During his campus visit, Morgan observed Fleck interacting with the team. Players applauded Fleck as he entered team meetings. His team meetings were to the point.

“I just sat back and said, ‘Wow, I want to be a part of that,’” Morgan said. “He’s just one of the most real, genuine and uniquely energetic coaches in America. I couldn’t not play for him.”

Morgan gave Fleck his verbal commit that day, but it wasn’t enough for Fleck. He spent his 36th birthday visiting Morgan at his Union, Kentucky home, just to check in.

Fleck’s energetic personality convinced Morgan to leave his home state for Western Michigan.

It also convinced him to follow Fleck to the University of Minnesota and play for the Gophers — hours before he was supposed to get in a car to start his first semester at Western Michigan.

Fleck’s knack for recruiting dates back to his days at Ohio State, said former Ohio State head coach, Jim Tressel.

“He just has that openness to him. That genuine ability to connect,” Tressel said. “If P.J. was with one of our top guys, I knew he was going to be in good hands.”

He used the ability to land the highest-ranked recruiting class in the history of the Mid-American Conference in 2014, despite Western Michigan’s 1-11 record in 2013.

From then on, Western Michigan had the top recruiting classes in the MAC in 2015, 2016 and in 2017 — until Fleck left for the Gophers.

He was introduced to Minnesota at 3 p.m. on Jan. 6.

By 11 p.m., six former Western Michigan recruits had announced they had flipped their commitments to Minnesota. Morgan was the first to announce.

“It was an eventful day,” Morgan said. “I loved the opportunity to follow him. That’s why the commitment was so quick.”

Morgan moved to the Twin Cities Saturday, his first visit to the state. To him, that didn’t matter. He just wanted to join his coach.

The Rebuilder

Winning a football game at Western Michigan had been a challenge.

Before Fleck joined in 2012, the team never scored double-digit wins in a season, and the program was 0-5 in bowl games.

That quickly changed under Fleck.

After starting 1-11 his first season, he had back-to-back 8-5 years and recorded the Broncos’ first ever bowl win.

The team reached its pinnacle in 2016. They were ranked in the top 25 for the first time in school history and finished the season 13-1.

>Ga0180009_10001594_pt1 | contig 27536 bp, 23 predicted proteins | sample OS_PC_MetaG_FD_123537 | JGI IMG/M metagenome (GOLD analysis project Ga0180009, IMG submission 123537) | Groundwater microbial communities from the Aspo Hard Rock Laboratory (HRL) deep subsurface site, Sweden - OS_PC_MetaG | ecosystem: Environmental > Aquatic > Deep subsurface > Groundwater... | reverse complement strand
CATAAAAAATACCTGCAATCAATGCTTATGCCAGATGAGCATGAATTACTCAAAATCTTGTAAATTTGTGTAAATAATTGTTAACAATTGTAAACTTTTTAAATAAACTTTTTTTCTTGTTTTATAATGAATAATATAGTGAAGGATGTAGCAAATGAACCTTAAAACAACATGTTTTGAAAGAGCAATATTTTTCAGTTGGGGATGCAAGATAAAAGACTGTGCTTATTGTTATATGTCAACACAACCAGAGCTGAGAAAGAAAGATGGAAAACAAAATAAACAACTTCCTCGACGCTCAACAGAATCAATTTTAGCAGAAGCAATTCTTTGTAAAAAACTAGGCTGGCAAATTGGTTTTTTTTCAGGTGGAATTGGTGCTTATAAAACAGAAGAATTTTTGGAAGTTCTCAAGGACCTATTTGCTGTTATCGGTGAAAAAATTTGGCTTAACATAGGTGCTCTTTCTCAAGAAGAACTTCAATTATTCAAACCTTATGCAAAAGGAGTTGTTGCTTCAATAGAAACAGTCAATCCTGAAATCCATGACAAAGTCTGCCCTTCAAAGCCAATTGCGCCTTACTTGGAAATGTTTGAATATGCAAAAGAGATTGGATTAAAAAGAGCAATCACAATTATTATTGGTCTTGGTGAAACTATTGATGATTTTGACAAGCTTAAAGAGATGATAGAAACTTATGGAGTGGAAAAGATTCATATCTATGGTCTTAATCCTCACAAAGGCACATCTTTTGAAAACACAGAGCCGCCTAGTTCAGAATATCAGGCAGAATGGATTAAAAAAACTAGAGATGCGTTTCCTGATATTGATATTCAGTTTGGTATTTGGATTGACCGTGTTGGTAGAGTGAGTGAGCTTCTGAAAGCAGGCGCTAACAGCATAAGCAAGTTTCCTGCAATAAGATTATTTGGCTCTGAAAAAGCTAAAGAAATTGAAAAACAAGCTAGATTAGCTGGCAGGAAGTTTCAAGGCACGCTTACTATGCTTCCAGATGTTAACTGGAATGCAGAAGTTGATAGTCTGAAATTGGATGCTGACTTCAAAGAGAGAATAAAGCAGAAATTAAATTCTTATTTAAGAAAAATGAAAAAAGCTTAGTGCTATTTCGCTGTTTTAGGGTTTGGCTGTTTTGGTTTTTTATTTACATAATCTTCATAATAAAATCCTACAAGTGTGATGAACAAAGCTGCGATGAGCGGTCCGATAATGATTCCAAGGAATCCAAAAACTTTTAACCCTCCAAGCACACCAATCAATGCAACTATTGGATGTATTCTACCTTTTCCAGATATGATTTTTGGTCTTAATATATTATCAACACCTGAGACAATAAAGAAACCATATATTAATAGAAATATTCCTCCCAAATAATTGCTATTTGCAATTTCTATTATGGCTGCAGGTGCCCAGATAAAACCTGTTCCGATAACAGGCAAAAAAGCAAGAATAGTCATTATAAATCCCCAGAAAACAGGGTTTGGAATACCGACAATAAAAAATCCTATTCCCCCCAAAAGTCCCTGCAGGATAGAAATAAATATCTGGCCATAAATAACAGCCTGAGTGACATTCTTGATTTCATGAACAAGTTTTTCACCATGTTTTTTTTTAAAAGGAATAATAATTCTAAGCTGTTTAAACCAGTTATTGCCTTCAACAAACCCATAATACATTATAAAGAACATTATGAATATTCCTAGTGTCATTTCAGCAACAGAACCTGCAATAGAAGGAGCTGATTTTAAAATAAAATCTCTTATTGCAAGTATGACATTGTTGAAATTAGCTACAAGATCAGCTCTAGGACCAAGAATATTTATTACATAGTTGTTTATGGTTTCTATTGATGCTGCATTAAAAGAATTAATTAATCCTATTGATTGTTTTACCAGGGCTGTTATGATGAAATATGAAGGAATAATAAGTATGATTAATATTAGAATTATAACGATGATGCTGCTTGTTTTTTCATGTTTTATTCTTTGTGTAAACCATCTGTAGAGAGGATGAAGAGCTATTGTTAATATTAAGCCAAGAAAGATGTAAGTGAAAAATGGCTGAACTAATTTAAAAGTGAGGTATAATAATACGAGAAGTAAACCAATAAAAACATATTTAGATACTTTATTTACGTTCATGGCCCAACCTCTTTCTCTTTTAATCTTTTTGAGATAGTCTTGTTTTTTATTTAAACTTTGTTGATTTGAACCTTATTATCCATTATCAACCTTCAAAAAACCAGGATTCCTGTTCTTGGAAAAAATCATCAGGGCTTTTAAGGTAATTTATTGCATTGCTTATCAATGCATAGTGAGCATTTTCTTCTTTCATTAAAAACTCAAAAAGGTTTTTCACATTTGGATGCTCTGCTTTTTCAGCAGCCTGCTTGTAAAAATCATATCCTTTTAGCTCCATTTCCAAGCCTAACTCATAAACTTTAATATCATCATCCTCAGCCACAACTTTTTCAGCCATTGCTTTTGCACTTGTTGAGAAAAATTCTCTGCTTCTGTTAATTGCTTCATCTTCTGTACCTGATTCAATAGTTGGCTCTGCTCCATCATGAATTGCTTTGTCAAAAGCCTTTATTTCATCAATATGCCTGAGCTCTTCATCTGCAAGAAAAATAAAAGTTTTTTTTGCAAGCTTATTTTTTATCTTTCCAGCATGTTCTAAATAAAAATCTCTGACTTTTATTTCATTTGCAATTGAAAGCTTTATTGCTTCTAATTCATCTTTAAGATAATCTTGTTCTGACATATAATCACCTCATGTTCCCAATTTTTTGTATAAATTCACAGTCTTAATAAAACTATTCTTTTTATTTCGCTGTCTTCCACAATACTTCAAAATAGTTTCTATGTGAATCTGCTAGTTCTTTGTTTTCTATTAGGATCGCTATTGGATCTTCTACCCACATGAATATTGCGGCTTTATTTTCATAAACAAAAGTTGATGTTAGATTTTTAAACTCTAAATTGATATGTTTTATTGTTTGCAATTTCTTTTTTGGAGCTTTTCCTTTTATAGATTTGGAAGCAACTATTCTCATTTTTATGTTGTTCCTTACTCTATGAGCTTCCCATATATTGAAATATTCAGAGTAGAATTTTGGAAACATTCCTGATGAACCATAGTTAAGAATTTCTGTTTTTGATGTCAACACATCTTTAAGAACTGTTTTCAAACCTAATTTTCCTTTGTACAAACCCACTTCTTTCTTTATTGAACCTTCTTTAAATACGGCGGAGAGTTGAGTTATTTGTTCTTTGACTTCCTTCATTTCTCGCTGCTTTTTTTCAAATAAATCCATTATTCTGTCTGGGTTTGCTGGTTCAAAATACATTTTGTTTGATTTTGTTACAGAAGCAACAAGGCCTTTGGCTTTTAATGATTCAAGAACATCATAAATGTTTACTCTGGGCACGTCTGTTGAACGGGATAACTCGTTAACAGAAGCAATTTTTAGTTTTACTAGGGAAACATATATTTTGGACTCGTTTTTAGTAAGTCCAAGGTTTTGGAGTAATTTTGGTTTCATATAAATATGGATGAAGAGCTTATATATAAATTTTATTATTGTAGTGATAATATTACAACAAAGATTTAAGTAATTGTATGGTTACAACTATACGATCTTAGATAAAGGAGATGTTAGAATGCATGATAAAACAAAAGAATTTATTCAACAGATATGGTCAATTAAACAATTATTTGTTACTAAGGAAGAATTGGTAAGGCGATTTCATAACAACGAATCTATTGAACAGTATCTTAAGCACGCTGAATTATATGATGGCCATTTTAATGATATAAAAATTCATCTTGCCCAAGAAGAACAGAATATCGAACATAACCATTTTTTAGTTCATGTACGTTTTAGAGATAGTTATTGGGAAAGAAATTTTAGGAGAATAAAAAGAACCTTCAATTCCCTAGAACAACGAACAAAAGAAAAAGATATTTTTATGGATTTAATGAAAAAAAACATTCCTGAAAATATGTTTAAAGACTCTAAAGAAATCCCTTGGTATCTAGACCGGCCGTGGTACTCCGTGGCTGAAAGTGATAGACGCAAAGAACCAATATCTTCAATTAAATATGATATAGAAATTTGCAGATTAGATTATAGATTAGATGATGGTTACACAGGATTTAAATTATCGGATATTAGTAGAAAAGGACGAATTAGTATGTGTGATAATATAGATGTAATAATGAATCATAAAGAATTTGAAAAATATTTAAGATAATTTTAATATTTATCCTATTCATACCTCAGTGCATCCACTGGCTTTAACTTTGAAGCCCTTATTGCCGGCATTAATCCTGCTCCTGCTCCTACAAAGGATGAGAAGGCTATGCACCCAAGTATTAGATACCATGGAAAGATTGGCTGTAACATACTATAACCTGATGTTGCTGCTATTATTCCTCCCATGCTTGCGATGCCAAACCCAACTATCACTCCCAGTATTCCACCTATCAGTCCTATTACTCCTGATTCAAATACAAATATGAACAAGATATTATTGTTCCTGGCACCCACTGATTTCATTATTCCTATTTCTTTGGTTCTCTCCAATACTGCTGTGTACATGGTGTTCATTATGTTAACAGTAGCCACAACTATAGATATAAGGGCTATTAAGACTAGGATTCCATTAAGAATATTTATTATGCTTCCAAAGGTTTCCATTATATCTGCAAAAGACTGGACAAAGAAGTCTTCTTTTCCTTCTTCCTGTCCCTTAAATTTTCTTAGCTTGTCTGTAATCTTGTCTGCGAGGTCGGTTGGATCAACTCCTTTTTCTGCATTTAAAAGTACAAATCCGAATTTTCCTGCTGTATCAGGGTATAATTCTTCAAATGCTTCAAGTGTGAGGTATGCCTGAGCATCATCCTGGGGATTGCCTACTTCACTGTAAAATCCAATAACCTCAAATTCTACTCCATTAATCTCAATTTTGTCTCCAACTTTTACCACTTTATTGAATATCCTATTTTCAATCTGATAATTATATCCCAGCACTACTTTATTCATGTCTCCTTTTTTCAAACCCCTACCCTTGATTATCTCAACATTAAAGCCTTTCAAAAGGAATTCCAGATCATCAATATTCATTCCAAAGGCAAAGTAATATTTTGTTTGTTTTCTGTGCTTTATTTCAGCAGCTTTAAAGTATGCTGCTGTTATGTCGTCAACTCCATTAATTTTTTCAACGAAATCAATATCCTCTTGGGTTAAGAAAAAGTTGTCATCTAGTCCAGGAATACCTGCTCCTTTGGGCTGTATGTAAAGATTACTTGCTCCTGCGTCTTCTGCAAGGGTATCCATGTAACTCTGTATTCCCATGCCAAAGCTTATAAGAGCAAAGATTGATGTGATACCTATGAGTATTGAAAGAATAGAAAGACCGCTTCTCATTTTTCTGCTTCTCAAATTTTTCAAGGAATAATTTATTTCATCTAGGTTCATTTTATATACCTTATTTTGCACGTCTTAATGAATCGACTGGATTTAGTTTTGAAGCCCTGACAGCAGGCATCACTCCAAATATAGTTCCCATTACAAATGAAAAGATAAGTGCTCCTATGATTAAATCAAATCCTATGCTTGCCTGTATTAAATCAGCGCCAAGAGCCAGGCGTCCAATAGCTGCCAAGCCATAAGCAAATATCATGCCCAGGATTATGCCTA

Fleck popularized the mantra “Row the Boat” while coaching the Broncos. He used the battle cry to inspire his Western Michigan team before games and plans to introduce it at Minnesota in combination with the Gophers’ slogan, “Ski-U-Mah.”

“It was him. It was how his players played for him. It was his coaching staff. It was everything,” recruit Tanner Morgan said. “He literally changed that entire program into what they are today.”

Fleck won’t need to rebuild Minnesota on the field but will face a long road ahead off it.

The program’s nine wins this season were overshadowed by the team’s less than 48-hour boycott over the suspension of 10 teammates connected to an alleged Sept. 2 sexual assault.

Game attendance was at its lowest in more than a decade, and Minnesota’s 2017 recruiting class was at the bottom of the Big Ten for the first time since 2013.

On the day of his hiring, Fleck said he looked forward to the challenges the position may bring.

“I got news for everybody: change has arrived,” Fleck said at the Jan. 6 conference.

He can’t fix issues around attendance and the culture within the athletics department overnight, but Fleck seemed to mitigate problems related to recruiting — Minnesota’s 2017 class rose from 14th to 12th in the Big Ten by the end of the weekend.

But Fleck has been chasing challenges since he was a child.

One of the youngest in his class, Fleck had to re-enroll in preschool because of his age. Even then, he complained to his mother that the level of difficulty was too low.

“Way back then, he needed those challenges,” Linda Fleck recalled. “He takes on a program that he wants to change the culture and the whole school, and that’s amazing. You look back at that, and he was ready to conquer his world at age 4.”